[ Digital holographic microscopy ] Phil Saunders/ spacechannel.org
Digital holographic microscopy
(DHM) integrated with a microfluidic
device for 3-D imaging, identification
and dynamic analysis of cells and
microorganisms. For Gabor mode
DHM, the reference arm of the interferometer is removed.
Conventional bright-field optical microscopes typically
map optical absorption across the specimen and dismiss the
phase information. Due to the low absorption coefficient of
cytoplasm (the jelly-like substance that fills the cell) and most
cellular components, the resulting 2-D bright-field images of
cells are often low-contrast and produce few useful details.
One of the typical practices used to increase the contrast
of semitransparent cells is to stain and fix them with high
absorption coefficient dyes. Unfortunately, this is an invasive
process that often terminates the cell’s life cycle. However, cell
biologists typically need to monitor live cells to study their
behavior and dynamics. Fortunately, light phase is very sensitive to the refractive index mismatch between the cytoplasmic
content and the surrounding medium. This property has been
leveraged in conventional phase contrast as well as differential
interference contrast (DIC) microscopic techniques to create
high-contrast intensity images.
However, such techniques do not provide optical thickness
information about cells. Although phase contrast and DIC
techniques have been very useful in the past, the qualitative
data that are generated by such techniques does not lend itself
to quantitative characterization and the automatic recognition
of cells and microorganisms. In addition, in phase contrast and
DIC modalities, one needs to mechanically scan the specimen in order to bring different sections into focus. This adds
to the imaging time and forbids real-time cell inspection and
dynamic events over time.
DHM is a quantitative phase imaging method that directly
and noninvasively provides the optical thickness of cells in live,
dynamic conditions. Optical thickness is related to cell thickness and its 3-D shape through the cell refractive index.
Thus, when combined with appropriate computational
algorithms, DHM is an attractive candidate for non-invasive
real-time 3-D imaging and for identifying cells and microorganisms. A digital hologram contains rich, quantitative
information about the 3-D structure of the specimen, which
can be captured in one exposure and used to identify cells and
recognize objects. To this end, one can leverage the wealth of
pattern recognition techniques that have been developed for
automatic object recognition and used in applications in medicine, military, robotics and various industries.
Recently, researchers have proposed using 3-D sensing and
imaging systems for noninvasive automated identification of
cells based on their 3-D structure and dynamics. Real-time,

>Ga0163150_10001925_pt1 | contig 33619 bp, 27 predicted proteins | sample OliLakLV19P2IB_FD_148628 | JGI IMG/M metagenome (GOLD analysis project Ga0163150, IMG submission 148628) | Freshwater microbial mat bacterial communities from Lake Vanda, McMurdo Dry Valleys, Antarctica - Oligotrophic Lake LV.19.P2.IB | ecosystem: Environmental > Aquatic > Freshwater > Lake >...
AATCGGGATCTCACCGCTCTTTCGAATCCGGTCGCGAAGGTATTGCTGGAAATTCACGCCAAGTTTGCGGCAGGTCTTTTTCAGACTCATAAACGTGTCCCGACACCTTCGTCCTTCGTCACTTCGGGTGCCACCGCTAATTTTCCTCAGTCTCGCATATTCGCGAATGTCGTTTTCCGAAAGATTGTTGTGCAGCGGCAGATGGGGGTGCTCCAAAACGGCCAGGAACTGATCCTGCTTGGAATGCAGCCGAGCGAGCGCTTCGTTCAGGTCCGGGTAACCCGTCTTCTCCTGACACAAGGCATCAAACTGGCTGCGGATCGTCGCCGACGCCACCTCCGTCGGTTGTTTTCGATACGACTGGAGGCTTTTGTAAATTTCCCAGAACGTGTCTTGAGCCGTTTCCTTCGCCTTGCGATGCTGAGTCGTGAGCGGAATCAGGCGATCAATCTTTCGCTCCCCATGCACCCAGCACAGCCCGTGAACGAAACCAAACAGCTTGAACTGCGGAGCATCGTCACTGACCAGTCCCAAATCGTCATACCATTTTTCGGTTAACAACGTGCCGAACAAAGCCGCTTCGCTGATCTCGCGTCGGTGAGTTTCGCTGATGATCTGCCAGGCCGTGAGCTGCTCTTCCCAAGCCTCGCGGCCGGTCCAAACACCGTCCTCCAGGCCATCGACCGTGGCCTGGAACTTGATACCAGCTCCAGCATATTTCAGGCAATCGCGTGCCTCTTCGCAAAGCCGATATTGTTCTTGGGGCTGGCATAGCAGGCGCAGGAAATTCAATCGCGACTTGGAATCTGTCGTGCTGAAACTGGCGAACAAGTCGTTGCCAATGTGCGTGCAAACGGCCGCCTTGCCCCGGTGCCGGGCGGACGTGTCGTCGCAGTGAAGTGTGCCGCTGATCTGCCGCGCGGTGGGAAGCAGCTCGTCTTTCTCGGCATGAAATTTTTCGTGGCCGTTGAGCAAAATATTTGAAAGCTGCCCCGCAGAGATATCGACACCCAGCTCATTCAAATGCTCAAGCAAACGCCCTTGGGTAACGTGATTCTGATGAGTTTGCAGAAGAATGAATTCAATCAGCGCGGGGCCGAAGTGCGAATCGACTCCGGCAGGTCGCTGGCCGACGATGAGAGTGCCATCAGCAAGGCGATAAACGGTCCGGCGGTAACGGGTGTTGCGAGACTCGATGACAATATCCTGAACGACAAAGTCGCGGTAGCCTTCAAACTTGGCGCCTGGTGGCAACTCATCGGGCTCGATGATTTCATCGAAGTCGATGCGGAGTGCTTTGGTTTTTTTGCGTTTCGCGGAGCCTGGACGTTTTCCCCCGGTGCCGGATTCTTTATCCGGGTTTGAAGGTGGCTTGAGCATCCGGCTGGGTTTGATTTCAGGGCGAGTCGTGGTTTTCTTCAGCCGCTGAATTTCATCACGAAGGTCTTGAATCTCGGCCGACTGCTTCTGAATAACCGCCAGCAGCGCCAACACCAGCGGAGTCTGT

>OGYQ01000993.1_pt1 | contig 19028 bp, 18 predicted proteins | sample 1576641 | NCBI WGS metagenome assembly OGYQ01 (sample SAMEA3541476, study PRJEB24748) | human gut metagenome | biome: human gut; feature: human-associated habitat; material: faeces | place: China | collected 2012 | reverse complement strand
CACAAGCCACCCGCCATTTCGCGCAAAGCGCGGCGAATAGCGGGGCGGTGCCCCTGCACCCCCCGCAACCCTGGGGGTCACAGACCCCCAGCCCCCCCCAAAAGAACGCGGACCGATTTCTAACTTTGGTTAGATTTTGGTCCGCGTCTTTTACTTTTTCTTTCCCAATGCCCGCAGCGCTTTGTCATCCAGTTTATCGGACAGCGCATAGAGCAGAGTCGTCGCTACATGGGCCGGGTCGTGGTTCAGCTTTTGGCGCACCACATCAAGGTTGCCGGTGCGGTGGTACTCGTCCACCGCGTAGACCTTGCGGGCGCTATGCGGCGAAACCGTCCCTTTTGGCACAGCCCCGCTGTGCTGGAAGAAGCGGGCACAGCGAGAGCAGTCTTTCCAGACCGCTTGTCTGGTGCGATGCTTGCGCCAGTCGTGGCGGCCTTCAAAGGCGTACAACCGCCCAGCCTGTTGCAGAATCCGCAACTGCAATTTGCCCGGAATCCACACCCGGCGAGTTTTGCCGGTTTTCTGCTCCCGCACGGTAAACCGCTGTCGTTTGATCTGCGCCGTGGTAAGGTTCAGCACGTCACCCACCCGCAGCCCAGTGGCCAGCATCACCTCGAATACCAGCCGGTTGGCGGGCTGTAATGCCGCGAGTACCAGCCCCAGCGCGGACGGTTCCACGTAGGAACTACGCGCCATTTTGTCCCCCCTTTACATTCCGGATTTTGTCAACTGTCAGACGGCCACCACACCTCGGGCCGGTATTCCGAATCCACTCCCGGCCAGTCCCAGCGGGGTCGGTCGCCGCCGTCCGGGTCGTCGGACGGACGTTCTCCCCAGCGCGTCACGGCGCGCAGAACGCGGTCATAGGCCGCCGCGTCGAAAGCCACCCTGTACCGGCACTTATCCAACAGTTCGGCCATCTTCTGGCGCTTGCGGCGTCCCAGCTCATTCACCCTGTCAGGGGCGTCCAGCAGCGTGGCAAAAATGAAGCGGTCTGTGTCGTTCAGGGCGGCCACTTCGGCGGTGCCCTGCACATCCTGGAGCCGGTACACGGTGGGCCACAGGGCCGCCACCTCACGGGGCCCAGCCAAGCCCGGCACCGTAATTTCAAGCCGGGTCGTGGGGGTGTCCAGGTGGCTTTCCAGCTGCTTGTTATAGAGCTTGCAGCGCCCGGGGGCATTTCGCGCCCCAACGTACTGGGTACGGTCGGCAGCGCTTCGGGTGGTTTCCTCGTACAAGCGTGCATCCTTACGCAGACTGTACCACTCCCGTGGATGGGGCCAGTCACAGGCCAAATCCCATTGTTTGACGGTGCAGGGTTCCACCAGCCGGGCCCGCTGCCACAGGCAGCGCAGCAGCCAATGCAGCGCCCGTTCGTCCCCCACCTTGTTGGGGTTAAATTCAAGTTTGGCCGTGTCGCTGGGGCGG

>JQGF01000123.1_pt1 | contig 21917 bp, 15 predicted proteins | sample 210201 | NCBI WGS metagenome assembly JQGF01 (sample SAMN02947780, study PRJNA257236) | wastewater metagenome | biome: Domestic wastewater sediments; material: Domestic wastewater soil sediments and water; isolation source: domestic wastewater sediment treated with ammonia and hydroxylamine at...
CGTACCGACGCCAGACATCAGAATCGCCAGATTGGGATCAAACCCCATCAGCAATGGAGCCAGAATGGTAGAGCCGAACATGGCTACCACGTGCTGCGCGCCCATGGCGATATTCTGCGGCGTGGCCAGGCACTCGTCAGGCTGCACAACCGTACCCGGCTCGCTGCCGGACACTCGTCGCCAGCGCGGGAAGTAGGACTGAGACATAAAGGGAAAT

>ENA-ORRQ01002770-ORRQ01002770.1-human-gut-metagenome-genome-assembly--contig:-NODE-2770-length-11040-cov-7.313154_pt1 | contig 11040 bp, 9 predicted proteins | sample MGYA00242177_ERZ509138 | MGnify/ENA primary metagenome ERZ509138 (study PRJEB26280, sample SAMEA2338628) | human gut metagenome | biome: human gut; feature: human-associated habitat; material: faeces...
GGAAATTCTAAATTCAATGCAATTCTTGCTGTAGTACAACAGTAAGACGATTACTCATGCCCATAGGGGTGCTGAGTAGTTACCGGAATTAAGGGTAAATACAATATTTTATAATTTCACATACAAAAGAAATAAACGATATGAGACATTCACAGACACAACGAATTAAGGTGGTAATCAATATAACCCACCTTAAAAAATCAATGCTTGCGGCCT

automated screening, analysis and identification of biological specimens can aid in disease diagnostics, environmental
monitoring and early detection of pandemics. By contrast,
conventional biological characterization methods are typically invasive, labor-intensive and time-consuming. They also
require staining, which can be very detrimental to the cells.
Moreover, they might not be effective in large-scale deployment. In addition, specimen analysis based on 2-D features
such as the shape, size and morphology of a biological specimen is not always conclusive.
Therefore, the integration of 3-D computational imaging,
information optics and DHM bears promise for a reliable,
automated and low-cost tool for rapid sensing, visualization
and identification of cells (for example, blood or stem cells),
which can be used to detect and track disease states.
In single-exposure DHM, one records a digital Fresnel hologram from the specimen in either on-axis or off-axis configurations. In on-axis mode, the real and conjugate images
are superimposed on the digital hologram. Separating them
requires a spatial or temporal phase-shifting method, which
adds to the complexity and capture time. By introducing a
small angular separation between the two interfering beams in
off-axis mode, one effectively separates the real and conjugate
images in a single exposure at the expense of suboptimal use
of sensor space-bandwidth product. This separation allows one
to discard the virtual image and perform quantitative phase
measurements based on the real image (or vice versa).
However, single-exposure, on-axis DHM is simpler to
implement, and it allows for the use of partially coherent light
instead of a fully coherent source. In the partially coherent
case, there is no need for a separate reference beam, since the
semitransparent specimen transmits part of the incident wave
unperturbed. In other words, the reference and object arms
of the interferometer can be collapsed into one. This mode is
referred to as Gabor holography.
In addition, the microscope objective that is used for magnifying the field can be removed in a lensless implementation.
The divergence of the incident beam allows for some geometrical
magnification, and the numerical processing of the hologram